The summer solstice went by almost without my wife and I noticing it. But we felt it. We’re up in the Adirondacks, in camp, where we sleep on a porch screened on three sides. The sun comes up at about 5:30 on a lake where the call of loons is a regular occurrence. The stillness that morning was crystalline. Lying with eyes half closed, I heard the ripples of an object moving through water, really close by. We have a friend who loves early morning paddles and it sounded just like her wooden blade dipping into the water as she quietly worked her way around the edge of the bay.
But our friend wasn’t in camp yet, so I knew it couldn’t be her. Perhaps another early-morning paddler? Possible, but unlikely. Most folks aren't on the lake this early in the season.
And then I heard it again—along with a little splashing noise. No one would paddle so close to our spot at this hour. I sat up, got out of bed to have a look.
It proved to be a family of Mergansers, mother and about eight baby ducks who were being remarkably quiet—none of the quacking or gabbling I’m used to hearing. Though only days old, the young ones were already exhibiting personalities and moods. Most of the babies obediently lined up beside their mother. But two were playing tag, whooshing back and forth in ten-yard bursts, making the sounds I’d heard.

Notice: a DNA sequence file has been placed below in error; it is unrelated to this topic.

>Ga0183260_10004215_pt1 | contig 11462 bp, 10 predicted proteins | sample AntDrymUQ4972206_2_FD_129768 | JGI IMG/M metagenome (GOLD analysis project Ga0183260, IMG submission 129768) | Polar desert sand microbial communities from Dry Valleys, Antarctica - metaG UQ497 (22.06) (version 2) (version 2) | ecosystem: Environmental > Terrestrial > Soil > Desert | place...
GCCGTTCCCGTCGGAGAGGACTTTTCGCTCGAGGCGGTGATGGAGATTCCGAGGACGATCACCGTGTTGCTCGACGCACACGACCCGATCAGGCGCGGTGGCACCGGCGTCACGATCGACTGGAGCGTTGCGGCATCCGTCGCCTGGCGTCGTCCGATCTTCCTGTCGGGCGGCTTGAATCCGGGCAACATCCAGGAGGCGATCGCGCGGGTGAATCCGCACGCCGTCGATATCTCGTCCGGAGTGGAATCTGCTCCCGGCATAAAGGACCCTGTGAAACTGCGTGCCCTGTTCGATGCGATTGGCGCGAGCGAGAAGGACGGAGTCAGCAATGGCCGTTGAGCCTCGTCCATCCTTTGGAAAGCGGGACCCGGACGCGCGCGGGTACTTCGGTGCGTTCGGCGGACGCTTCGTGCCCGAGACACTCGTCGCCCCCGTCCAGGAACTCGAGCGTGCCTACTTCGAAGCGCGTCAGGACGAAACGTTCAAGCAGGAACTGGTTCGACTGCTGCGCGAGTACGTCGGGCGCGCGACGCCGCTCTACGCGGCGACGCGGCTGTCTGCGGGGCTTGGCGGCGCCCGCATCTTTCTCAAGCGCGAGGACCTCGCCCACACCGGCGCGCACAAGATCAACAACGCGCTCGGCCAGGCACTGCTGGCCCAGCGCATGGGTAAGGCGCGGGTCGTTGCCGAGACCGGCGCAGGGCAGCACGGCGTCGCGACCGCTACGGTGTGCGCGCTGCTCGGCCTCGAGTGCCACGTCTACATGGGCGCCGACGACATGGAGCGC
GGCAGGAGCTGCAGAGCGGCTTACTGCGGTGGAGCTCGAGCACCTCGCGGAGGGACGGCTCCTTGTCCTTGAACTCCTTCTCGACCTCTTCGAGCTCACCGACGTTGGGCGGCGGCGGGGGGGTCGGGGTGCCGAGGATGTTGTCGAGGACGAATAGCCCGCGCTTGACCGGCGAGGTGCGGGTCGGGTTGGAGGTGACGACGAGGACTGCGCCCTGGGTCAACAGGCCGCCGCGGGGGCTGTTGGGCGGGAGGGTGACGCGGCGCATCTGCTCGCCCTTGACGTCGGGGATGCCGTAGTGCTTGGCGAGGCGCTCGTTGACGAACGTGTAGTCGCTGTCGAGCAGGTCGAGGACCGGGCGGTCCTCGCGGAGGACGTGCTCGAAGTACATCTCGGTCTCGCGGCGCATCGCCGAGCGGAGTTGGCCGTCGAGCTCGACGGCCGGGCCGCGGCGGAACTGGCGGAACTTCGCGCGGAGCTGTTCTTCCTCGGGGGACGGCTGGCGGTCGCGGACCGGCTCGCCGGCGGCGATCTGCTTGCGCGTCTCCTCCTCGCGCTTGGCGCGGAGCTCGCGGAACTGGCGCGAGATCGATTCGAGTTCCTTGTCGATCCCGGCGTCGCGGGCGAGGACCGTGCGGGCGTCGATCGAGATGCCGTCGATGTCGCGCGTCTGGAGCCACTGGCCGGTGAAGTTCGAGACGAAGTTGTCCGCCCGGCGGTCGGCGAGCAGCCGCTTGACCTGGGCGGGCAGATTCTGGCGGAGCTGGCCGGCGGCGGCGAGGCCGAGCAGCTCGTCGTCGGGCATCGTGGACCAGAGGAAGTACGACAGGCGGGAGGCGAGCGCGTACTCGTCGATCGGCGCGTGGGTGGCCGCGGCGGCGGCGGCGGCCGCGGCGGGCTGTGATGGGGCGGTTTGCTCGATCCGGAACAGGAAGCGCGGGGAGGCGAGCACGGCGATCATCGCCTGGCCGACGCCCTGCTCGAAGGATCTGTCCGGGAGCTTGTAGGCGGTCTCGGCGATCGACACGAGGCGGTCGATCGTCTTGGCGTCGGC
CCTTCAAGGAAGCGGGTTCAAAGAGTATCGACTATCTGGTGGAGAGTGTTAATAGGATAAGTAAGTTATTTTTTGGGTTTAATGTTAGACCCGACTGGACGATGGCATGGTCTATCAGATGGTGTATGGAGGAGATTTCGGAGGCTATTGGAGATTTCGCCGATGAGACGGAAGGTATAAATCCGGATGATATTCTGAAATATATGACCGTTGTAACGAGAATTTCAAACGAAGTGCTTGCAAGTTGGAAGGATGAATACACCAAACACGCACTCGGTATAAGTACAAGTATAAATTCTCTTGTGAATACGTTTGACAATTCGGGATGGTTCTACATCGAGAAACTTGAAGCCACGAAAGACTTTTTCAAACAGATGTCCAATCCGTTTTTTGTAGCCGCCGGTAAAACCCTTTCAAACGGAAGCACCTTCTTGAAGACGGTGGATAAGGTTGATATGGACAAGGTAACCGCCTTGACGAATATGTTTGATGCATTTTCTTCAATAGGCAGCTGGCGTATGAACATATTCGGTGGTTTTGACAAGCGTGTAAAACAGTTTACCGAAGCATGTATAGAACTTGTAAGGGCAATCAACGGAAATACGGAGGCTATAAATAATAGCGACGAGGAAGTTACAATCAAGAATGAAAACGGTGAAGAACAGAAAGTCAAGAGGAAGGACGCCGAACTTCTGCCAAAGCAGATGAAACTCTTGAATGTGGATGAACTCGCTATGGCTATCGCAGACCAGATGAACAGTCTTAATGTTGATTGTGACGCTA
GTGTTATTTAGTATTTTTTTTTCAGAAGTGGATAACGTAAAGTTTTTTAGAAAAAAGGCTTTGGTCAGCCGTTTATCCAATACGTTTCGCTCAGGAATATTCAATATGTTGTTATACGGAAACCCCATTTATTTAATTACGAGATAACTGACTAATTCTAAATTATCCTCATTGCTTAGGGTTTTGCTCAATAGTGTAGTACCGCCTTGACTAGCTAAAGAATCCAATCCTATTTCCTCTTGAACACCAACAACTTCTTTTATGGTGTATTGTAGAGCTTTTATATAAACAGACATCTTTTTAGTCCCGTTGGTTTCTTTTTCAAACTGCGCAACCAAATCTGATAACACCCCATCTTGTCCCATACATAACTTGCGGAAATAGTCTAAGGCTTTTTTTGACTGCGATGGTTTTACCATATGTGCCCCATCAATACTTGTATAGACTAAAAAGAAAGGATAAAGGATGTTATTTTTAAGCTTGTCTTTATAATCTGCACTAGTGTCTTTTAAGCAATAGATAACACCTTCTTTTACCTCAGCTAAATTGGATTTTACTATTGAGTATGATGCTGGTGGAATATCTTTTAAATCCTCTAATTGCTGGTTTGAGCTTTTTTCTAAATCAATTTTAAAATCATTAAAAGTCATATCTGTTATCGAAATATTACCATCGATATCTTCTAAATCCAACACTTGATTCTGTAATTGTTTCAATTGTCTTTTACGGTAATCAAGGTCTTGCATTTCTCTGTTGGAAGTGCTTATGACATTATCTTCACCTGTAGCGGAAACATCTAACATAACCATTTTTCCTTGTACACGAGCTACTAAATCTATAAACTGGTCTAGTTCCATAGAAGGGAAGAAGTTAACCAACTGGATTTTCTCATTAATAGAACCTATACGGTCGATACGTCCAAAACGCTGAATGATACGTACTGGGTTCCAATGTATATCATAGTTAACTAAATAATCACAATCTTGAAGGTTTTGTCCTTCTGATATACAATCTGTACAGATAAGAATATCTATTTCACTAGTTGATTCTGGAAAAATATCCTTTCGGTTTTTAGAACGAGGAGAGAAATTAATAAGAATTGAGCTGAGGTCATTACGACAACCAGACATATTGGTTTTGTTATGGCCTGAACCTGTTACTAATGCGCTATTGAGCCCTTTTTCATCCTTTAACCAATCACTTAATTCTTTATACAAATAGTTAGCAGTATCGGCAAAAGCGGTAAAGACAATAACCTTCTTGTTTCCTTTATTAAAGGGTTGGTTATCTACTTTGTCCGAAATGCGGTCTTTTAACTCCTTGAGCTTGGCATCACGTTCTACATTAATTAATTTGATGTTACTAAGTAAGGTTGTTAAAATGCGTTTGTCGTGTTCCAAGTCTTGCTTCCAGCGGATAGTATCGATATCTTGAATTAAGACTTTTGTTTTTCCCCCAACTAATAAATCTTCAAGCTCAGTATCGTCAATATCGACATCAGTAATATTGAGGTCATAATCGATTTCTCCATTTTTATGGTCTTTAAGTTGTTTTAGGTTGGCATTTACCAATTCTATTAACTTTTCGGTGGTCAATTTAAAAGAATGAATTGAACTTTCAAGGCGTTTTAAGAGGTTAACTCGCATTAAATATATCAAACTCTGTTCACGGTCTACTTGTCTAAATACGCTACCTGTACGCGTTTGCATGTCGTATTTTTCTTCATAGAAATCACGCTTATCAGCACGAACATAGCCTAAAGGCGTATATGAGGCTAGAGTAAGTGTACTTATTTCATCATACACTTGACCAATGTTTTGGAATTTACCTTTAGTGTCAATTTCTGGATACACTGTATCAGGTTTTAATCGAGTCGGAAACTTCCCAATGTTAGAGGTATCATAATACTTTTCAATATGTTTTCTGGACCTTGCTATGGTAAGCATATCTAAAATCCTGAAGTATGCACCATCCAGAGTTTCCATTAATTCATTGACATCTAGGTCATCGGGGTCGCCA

I love this time of June. The long day’s light seems bluer, more transparent than other times of the year. Perhaps it’s only the spring green of the new leaves creating the airy light, but I suspect that, because the sun’s arc is higher at summer solstice, the color temperature leans toward the blue, with less atmosphere to pierce. Whatever the cause, the light on these days, accompanied by a light summer breeze, is delectable.
A few hours after the encounter with the Mergansers, I caught the sun’s rays reflected off the water onto a breezeway ceiling which faces the lake, along with the sounds of a loon or two. If you want to listen, it’s on YouTube here. Happy solstice!
James West Davidson
Occasional thoughts on history, teaching, paddling and the outdoors